Misc.

To respond to the last blog entry…

I still haven’t decided on the mp3 player.  I think I’m going to go w/ the Zune, though.  Any additional suggestions, as well as any more workout tune ideas, will still be gladly taken into consideration.  😉

We made the dirt, and it was great.  Amélie and I had such fun making it, and the finished product looked so cute!  I wish I would have taken a picture.  With gummy worms sticking up out of the “dirt” and a bunch of bright flowers sprouting out of the flower pot, it was very convincing–and very tasty.  Thankfully there were some leftovers!

My vote on the pink jumpsuits is that it’s definitely sexist.  When I first saw the segment, I e-mailed a friend and asked her opinion.  Here was my e-mail:
so…when i watched this, i was offended, b/c it seemed incredibly sexist.  i know, i know…guys just don’t usually wear pink, and i’m not buying matt pink underwear or anything, but still, it seemed really sexist to me, b/c it was obviously implied that pink = girly = less than manly = just plain less than. 
am i being overly sensitive?
And here was her response (I’m not including her name since I am reprinting this without her permission 😉 )
YES. it is sexist. there is a reason the guy didn’t choose lavender or pale yellow. granted, we as a society have allowed pink to become the “female” color, but at the same time it has a powerful connotation.  just like the swastika does. to use the connotation of pink to punish men is saying “you’re almost as bad as women”.

<change of subject>
I posted before Christmas asking if anyone was interested in coming over and making some non-toxic cleaning products.  I’d like to plan this sometime in late January or early February.  I need a little bit of time to make sure I can get all of the ingredients and supplies, since some of them, like squirt bottles, may need to be ordered.  I just need to know who would for sure be interested in coming, when would be a good time (I was thinking a Sunday?), and what products you would be interested in making.  Here are some suggestions:
Air freshener
All-purpose cleaner
Antiseptic soap spray
Floor cleaner
Furniture polish
Glass cleaner
Kitchen cleanser (kinda like Comet only non-toxic)
Stain and spot remover (for laundry, upholstery, and carpets)
Toilet bowl cleaner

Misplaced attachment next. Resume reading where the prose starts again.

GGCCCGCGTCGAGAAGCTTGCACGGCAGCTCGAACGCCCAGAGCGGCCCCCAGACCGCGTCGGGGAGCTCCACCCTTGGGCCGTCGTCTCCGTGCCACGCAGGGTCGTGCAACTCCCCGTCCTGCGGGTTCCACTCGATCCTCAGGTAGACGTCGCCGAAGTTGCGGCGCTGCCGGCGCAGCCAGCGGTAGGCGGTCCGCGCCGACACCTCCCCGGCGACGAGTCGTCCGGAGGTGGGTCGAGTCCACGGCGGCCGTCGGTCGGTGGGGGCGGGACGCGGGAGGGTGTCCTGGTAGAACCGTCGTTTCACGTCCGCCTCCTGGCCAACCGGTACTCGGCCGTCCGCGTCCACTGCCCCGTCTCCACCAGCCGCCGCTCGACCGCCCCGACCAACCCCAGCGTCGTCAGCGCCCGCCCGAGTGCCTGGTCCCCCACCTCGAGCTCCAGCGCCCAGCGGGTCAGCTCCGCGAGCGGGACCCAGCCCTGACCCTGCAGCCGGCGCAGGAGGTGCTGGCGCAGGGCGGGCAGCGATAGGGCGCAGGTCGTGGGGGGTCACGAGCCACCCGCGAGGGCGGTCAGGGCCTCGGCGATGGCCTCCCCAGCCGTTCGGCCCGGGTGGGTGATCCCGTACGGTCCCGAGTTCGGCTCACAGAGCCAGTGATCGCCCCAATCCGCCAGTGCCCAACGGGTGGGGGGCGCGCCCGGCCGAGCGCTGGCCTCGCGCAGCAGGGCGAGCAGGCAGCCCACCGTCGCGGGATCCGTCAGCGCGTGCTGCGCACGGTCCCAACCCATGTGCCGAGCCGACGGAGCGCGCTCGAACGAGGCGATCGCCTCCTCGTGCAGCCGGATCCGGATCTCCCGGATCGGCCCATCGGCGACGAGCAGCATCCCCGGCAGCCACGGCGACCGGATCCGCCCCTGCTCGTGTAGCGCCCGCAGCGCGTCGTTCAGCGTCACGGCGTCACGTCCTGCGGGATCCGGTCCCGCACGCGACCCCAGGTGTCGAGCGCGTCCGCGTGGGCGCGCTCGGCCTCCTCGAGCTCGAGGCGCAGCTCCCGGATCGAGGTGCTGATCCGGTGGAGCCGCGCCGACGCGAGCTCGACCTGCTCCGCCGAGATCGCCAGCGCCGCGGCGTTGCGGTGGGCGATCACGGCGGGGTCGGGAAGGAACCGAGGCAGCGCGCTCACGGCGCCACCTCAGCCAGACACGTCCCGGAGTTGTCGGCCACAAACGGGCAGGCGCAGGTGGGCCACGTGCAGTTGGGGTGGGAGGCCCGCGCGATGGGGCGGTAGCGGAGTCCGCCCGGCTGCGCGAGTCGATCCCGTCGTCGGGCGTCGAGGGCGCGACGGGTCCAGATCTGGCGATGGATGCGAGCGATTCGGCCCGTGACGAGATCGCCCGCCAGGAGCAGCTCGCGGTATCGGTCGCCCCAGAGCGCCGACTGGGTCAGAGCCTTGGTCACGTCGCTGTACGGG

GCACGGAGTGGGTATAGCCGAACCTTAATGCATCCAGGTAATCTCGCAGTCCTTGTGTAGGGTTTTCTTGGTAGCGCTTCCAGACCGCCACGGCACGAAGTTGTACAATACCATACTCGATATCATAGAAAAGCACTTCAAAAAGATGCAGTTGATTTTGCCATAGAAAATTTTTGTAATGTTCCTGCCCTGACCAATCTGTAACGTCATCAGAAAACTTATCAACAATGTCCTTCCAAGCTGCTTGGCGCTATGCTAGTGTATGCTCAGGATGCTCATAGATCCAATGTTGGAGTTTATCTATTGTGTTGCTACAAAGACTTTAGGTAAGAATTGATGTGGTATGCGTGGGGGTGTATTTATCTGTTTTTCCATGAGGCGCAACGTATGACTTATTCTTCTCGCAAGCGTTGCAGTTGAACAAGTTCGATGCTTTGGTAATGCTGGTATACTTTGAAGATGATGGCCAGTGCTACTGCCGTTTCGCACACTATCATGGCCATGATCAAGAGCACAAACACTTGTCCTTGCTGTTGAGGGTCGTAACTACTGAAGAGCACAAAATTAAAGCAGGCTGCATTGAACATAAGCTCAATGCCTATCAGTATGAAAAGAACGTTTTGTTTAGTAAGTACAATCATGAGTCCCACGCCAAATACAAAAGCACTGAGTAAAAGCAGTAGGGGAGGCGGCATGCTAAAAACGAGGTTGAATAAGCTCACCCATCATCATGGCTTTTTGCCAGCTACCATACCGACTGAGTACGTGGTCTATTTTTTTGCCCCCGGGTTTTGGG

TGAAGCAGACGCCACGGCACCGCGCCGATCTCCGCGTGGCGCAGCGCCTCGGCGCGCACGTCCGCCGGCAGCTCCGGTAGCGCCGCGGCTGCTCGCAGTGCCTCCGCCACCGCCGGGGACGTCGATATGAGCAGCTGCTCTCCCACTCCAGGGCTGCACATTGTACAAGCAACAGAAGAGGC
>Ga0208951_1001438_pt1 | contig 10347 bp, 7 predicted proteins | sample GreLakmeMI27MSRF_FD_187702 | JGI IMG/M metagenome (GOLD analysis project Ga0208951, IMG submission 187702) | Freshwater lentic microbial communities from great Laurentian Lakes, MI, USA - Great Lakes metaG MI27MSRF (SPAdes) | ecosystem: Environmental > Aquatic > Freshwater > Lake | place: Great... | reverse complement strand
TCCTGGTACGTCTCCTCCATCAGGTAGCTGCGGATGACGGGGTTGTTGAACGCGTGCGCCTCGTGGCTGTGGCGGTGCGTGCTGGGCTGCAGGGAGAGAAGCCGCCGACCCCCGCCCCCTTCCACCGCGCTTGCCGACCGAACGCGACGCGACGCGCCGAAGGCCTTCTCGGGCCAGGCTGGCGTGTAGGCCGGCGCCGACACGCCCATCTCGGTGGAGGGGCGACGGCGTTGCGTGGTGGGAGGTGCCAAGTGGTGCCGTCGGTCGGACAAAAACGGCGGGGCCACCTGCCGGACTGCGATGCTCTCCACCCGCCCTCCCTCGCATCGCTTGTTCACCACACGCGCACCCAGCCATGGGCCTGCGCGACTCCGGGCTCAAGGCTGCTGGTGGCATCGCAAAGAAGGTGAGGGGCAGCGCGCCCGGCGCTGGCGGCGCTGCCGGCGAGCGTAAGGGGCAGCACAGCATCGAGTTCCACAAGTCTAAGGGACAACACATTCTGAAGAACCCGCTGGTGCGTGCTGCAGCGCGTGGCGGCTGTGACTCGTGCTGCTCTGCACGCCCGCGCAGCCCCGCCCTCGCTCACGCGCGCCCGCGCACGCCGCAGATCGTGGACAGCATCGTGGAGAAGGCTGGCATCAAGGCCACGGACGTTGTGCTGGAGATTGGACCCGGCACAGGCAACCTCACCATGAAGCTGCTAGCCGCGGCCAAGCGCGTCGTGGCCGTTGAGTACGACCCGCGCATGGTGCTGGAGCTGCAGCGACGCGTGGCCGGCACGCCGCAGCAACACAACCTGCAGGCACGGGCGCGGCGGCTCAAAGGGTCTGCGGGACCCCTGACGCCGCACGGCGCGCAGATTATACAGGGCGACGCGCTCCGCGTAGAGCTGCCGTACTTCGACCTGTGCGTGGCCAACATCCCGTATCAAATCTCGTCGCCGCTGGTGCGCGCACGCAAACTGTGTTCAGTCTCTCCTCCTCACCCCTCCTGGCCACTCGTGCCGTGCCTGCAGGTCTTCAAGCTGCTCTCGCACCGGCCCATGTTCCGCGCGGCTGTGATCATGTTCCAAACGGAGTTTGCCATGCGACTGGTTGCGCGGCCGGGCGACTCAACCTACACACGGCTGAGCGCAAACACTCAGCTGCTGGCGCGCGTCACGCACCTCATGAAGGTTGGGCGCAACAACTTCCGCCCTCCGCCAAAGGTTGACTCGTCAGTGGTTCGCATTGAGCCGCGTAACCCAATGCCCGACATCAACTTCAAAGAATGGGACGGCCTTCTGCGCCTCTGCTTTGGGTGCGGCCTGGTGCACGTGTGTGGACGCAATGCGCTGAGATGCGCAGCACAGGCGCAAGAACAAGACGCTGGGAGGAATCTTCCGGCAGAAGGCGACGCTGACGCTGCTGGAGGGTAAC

Tub and tile cleaner
I’m also open to suggestions.  I’ve got a couple of books I’m using (Clean House, Clean Planet and Clean: The Humble Art of Zen Cleansing), and they have recipes for just about everything that may need to be cleaned.

Well, Jack’s up.  So that’s that.  I’m going to feed him and then overdose on some serious caffeine. 
 

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3 responses to this post.

  1. OK…I just have to voice my opinion about the pink jumpsuit thing. I think that thinking it’s sexist is overthinking it. (Yes, I used a form of “think” 3 times in that sentence). I do NOT agree that making the men wear pink is implying that women are considered to be lower than men. Whoa. Fuzzy logic to me. I think the effect would have been the same if the warden or sheriff HAD chosen lavender or yellow. Some things are feminine and some things are masculine. It isn’t a “we’re better than they are” issue. It’s a hard-wired preference, one difference between boys and girls.

    BTW, James has a pink shirt (that he wears often) that says, “DAD: tough enough to wear pink”. I’m not offended when he wears it… 🙂

    Reply

  2. Posted by megan marie on January 10, 2008 at 8:16 pm

    if barbie’s boxes were all lavender, or more girls’ baby dresses were yellow, i’d think that pink was less significant. but it’s a cultural phenomenon, any way you slice it. there is a reason why there is nothing pink in the boys’ section at target. and, if someone has to be “tough” to wear a certain color, it’s even more proof that that the color has a connotation. it’s just reverse logic. if the color *didn’t* mean anything, then the prison inmates would have no trouble wearing it. but it does mean something – it signifies female-ness. and as a result, the article states, the men say they can’t wait to take the color off (hence the lower recidivism rate).

    one of my favorite quotes from one of my favorite women says it best: “We’ve begun to raise daughters more like sons… but few have the courage to raise our sons more like our daughters.” – Gloria Steinem

    to my mind, that goes for everything from how we (do not) let men express emotion, to the careers they choose…to the colors they wear….

    just my two cents.

    two cents from a pretty ardent feminist, btw.:) but you already know that, jilly.

    Reply

  3. Posted by chill24 on January 13, 2008 at 8:43 am

    i’m so far behind in reading blogs…i’m sad i missed your voteing blog.
    remember in the sumner book when she made the comment that the worst insult for a man is to be called a woman? it’s an offense even lower than being called a pig (or anything else). our sons can be raised knowing that it’s an honor to be a woman (or to honor women – you know what i mean) and that the color pink looks good on most people – no matter what gender!
    there are minds that will forever be in the dark though…i just feel sorry for them.

    Reply

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